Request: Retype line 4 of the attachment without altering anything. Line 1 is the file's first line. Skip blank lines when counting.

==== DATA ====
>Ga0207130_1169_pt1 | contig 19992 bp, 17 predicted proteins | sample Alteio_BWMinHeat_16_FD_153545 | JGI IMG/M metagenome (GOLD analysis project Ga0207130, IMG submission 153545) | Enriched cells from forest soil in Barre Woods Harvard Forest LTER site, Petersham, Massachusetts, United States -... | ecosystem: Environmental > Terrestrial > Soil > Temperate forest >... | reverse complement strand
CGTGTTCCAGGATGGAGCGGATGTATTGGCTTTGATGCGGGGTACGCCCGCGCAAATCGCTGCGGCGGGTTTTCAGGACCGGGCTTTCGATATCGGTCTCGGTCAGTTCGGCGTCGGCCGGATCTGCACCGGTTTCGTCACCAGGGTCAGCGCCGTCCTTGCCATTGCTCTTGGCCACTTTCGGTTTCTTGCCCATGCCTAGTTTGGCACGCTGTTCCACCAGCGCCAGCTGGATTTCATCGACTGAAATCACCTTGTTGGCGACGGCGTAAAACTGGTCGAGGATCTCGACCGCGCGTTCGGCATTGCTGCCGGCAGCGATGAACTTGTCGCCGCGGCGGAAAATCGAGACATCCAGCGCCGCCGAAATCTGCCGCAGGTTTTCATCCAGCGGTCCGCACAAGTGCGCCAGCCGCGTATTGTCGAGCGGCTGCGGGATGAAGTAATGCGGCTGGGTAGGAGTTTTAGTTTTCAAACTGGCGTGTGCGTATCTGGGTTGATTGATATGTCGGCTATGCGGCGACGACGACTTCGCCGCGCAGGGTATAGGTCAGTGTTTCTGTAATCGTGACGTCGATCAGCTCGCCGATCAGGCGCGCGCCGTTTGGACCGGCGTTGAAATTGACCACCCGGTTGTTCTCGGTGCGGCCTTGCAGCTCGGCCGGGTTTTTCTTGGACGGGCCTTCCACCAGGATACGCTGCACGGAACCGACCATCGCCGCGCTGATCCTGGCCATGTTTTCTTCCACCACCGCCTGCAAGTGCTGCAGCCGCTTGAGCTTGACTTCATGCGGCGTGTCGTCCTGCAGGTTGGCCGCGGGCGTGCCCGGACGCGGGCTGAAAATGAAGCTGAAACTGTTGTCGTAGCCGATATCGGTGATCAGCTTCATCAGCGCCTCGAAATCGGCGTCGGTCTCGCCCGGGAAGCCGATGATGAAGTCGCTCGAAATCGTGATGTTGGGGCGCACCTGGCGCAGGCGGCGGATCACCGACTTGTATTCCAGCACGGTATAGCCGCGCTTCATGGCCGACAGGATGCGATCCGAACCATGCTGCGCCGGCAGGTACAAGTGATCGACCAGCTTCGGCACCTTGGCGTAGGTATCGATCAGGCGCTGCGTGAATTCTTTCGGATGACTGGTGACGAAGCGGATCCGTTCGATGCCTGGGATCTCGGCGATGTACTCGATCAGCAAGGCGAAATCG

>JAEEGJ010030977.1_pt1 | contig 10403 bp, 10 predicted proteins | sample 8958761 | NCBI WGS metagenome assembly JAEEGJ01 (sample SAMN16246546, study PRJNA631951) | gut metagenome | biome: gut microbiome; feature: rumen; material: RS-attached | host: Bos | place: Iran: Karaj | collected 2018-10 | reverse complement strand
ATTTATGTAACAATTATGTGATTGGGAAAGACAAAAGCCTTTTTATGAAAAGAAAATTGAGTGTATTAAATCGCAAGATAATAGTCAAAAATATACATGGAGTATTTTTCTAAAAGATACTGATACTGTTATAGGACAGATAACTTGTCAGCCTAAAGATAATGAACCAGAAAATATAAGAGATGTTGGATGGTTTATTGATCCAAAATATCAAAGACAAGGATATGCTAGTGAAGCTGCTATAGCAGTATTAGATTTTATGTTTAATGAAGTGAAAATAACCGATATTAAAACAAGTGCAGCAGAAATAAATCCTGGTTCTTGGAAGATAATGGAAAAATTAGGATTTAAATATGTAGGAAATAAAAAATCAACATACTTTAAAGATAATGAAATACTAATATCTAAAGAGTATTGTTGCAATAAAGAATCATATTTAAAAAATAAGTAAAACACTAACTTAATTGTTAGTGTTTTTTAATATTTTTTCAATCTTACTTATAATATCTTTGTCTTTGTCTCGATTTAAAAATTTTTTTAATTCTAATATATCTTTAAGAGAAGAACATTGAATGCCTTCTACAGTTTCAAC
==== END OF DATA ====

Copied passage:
ATTTATGTAACAATTATGTGATTGGGAAAGACAAAAGCCTTTTTATGAAAAGAAAATTGAGTGTATTAAATCGCAAGATAATAGTCAAAAATATACATGGAGTATTTTTCTAAAAGATACTGATACTGTTATAGGACAGATAACTTGTCAGCCTAAAGATAATGAACCAGAAAATATAAGAGATGTTGGATGGTTTATTGATCCAAAATATCAAAGACAAGGATATGCTAGTGAAGCTGCTATAGCAGTATTAGATTTTATGTTTAATGAAGTGAAAATAACCGATATTAAAACAAGTGCAGCAGAAATAAATCCTGGTTCTTGGAAGATAATGGAAAAATTAGGATTTAAATATGTAGGAAATAAAAAATCAACATACTTTAAAGATAATGAAATACTAATATCTAAAGAGTATTGTTGCAATAAAGAATCATATTTAAAAAATAAGTAAAACACTAACTTAATTGTTAGTGTTTTTTAATATTTTTTCAATCTTACTTATAATATCTTTGTCTTTGTCTCGATTTAAAAATTTTTTTAATTCTAATATATCTTTAAGAGAAGAACATTGAATGCCTTCTACAGTTTCAAC